New digital era requires better data protection solutions

Photo: European Union
26 May 2015

Personal data protection is a matter that concerns us all. It is a fundamental right, since the right to the protection of personal data is closely related to the right to privacy.

With the world becoming more and more digitalised, the increasing volume of personal data being processed has led to a significantly greater need for personal data protection. When the previous law on personal data protection was passed we lived in very different times – there was no Facebook, Google, smartphones, internet and other things we cannot imagine our life without today. To adjust to the challenges of today's digital era, we need a new legislative basis that better serves the needs of people and those of the industry – new legislative instruments that would help resolve disputes between data owners and data users, and ensure that data are processed lawfully, fairly and in a transparent manner.

The Latvian Presidency emphasises the vital importance of finding the right balance between human rights on one hand, and needs driven by technological progress on the other. Finding this balance is one of the main reasons why the Council discussions on the terms of the Regulation have lasted more than three years. In working on its position on the Regulation, the Council is trying to develop the Commission's original legislative proposal for a Regulation to ensure there is a fair balance between the rights of data subjects and the principle of the free flow of data, whilst guaranteeing that the new law is comprehensible and easy to enforce in practice. The ultimate goal is to produce a regulation which would resolve the problems currently faced by both individuals and industry.

Conscious of how important this regulation is for EU citizens, the Latvian Presidency is making every effort to conclude the discussions and reach an agreement on the Council position by the end of June.

During the Justice and Home Affairs (JHA) Council meeting in March a partial general approach was already agreed on Chapter II (principles relating to personal data processing) and Chapters VI and VII (one-stop-shop mechanism, competence of data protection authorities) of the Data Protection Regulation. It should be noted that the one-stop shop mechanism is a new tool that creates a single cooperation mechanism for data protection authorities. Three principles were incorporated in this process – legal certainty, proximity to the data subject and the jurisdiction of data protection authorities. This means that each individual will have the possibility to submit a claim to the data protection authority in his/her country and receive a decision from that authority, even if the data controller is from another country. The one-stop-shop mechanism also includes provisions aimed at strengthening data protection authorities, not only with regard to sanctions, but also concerning preventive activities, such as consulting data controllers on the importance of ensuring data protection safeguards and maintaining the trust of data subjects.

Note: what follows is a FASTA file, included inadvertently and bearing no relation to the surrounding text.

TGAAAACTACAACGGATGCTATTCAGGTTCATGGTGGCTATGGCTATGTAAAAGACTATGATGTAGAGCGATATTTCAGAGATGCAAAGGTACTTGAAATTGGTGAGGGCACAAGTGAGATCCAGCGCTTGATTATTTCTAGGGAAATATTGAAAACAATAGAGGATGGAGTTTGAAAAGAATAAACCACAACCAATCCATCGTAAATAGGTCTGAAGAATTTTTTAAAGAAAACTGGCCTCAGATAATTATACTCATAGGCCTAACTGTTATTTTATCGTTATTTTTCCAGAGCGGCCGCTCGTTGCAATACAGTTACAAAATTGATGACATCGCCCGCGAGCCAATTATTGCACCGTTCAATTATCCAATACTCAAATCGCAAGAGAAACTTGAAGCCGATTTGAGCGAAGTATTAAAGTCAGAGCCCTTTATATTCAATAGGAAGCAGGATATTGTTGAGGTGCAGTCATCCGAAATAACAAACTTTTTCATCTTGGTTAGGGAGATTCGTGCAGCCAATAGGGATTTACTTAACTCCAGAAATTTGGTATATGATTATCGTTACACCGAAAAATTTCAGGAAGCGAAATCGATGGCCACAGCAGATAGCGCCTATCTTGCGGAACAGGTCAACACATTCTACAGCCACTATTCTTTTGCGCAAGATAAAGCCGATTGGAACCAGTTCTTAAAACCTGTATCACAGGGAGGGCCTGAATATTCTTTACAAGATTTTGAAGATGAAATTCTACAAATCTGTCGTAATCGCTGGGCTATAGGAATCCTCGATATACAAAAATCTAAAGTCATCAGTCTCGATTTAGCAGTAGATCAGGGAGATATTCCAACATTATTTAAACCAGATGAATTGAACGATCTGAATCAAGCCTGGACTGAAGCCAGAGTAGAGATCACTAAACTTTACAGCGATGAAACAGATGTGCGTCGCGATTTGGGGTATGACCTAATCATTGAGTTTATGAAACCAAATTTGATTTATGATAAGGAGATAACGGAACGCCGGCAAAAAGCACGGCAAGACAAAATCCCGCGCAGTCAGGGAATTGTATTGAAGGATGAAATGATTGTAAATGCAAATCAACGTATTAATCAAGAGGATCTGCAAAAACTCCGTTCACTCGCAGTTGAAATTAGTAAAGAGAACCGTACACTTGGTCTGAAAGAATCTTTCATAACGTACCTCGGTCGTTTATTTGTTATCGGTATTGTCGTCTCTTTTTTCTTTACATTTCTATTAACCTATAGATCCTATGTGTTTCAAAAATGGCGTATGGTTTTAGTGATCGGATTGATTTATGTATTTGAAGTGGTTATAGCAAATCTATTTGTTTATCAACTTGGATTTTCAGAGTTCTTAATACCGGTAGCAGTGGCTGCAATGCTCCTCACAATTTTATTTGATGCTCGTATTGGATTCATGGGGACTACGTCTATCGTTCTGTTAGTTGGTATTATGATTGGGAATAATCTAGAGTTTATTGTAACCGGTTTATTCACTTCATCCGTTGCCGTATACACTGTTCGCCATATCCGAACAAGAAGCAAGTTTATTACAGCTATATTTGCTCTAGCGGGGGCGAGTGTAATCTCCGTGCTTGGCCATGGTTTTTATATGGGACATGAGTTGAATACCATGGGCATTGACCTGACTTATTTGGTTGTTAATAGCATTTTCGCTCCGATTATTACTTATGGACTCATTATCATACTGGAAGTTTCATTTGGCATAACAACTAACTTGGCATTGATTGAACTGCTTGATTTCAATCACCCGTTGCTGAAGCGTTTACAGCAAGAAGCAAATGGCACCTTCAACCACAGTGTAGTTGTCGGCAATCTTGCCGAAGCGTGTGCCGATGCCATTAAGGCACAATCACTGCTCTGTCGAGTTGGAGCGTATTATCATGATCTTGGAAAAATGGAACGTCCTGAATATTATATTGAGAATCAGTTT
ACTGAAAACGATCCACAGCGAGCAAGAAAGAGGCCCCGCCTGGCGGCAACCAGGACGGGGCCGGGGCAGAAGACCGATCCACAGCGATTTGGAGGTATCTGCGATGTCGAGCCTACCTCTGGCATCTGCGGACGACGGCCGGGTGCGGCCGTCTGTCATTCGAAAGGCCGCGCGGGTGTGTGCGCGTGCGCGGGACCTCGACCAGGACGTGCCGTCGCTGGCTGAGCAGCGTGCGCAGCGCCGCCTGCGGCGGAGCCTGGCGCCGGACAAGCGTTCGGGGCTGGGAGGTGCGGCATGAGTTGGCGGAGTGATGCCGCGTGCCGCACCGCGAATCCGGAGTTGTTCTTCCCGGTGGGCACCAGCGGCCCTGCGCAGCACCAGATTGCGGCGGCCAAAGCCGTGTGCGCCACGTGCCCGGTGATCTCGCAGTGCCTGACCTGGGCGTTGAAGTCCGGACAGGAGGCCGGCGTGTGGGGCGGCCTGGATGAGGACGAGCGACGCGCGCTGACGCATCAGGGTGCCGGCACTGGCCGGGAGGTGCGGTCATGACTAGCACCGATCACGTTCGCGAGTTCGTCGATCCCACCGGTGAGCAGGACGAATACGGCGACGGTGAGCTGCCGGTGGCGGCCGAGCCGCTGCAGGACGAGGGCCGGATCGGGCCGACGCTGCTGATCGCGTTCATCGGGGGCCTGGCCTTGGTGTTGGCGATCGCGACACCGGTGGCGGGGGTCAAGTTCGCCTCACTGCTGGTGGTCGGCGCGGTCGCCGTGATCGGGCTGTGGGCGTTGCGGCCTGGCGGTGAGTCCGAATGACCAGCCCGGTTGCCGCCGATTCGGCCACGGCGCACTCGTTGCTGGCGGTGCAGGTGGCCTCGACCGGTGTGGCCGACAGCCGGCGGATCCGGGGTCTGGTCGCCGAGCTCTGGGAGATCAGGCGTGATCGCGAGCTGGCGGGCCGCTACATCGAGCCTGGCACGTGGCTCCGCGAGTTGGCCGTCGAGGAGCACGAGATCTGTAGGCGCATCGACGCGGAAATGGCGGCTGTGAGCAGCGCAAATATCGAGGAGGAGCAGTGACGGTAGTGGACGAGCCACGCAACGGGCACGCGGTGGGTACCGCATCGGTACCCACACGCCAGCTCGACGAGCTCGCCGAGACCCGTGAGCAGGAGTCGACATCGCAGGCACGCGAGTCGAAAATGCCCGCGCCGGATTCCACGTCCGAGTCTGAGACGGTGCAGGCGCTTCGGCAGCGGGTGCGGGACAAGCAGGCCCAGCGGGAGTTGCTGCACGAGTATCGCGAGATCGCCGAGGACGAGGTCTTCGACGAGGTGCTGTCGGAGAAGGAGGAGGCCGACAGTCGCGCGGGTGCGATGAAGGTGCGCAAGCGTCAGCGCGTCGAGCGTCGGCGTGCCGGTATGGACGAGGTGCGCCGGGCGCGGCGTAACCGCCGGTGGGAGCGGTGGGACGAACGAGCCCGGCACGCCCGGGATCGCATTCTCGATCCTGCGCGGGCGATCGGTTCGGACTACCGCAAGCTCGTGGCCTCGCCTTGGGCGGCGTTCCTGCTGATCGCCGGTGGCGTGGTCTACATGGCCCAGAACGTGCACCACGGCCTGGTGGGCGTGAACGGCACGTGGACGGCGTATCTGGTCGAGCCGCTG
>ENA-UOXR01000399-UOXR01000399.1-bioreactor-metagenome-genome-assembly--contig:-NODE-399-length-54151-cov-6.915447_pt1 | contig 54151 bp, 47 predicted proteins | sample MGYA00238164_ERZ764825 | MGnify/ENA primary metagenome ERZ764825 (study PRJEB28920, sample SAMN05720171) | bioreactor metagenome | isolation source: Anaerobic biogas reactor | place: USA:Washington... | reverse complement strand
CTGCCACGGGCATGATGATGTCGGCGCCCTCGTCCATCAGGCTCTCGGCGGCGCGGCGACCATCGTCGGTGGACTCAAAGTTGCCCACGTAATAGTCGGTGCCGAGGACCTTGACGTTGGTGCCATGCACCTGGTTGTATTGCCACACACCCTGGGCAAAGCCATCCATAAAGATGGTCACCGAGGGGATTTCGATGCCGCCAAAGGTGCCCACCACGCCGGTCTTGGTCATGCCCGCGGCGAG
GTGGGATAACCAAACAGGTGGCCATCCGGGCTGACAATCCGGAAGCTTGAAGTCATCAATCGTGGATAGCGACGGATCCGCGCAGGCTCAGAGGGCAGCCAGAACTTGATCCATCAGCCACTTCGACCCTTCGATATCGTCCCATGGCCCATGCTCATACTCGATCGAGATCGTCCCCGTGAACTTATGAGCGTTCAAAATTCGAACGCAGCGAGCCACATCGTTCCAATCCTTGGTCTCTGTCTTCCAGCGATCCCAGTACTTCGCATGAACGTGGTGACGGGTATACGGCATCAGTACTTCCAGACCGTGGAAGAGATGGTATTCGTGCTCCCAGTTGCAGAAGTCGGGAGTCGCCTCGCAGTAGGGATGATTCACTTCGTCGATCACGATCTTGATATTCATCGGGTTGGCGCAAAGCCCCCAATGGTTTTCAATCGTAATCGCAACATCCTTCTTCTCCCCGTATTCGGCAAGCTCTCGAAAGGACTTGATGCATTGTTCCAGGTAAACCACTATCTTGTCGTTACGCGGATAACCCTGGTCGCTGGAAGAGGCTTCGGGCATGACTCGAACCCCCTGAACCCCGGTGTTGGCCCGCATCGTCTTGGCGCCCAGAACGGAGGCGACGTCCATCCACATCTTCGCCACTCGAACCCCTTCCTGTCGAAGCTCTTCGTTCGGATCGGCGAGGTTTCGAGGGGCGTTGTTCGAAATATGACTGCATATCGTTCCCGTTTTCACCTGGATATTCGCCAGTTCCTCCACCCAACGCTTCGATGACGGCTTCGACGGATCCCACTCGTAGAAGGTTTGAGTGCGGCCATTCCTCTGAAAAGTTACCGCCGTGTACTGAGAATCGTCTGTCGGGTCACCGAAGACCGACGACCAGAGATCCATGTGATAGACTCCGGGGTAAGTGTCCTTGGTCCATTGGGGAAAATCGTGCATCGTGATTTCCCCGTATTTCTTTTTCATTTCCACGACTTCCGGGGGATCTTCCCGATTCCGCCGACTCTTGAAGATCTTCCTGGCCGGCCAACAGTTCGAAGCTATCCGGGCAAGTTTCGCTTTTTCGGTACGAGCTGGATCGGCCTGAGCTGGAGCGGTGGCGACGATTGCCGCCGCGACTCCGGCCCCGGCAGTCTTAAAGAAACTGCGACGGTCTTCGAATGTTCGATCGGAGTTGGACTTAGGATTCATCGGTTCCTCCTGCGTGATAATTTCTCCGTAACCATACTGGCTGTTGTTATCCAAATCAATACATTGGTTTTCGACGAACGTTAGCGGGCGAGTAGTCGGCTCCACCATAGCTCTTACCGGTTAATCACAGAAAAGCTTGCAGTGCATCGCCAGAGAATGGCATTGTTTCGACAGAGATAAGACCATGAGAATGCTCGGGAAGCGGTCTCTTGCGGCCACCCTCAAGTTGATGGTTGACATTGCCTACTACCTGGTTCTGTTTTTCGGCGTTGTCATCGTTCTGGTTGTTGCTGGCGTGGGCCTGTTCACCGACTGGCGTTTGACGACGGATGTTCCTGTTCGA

Substantial work still needs to be done on Chapter I (definitions), Chapter III (general principles and rights, and the procedural section) and Chapter VIII (sanctions). The Latvian Presidency plans to hold working party meetings in May and Counsellor meetings in June to discuss these chapters as well as horizontal issues concerning the whole Regulation. The Latvian Presidency is steering the process and keeping an eye on the negotiations to ensure that the level of protection for the data subject in the Council compromise text is no lower than in the Commission's original proposal. Chapter III of the Regulation currently includes additional provisions on the rights of data subjects, e.g. information and access to data, the right to object and the rights to rectification and erasure, portability, and the right to receive information from the controller.

Other issues still to be discussed concern sanctions and judicial remedies. To protect data subject rights, the level of sanctions has to be adequate and set such that it prevents infringements by controllers. The aim of the Regulation is protect data subject rights, so the draft Regulation makes it possible for data protection authorities – when deciding whether to impose an administrative fine and on the amount of that fine – to take into account the nature, gravity and duration of the infringement in each individual case, as well as the number of data subjects affected and the level of damage suffered by them, etc. The Regulation also makes provision for the data subject to receive compensation from the controller for any damages suffered as a result of data processing that is not in compliance with the Regulation.

The Latvian Presidency hopes that together we can create modern technologically-neutral safeguards for personal data protection, ensuring strong protection for individuals without imposing an undue and excessive burden on data controllers!

Jānis Bērziņš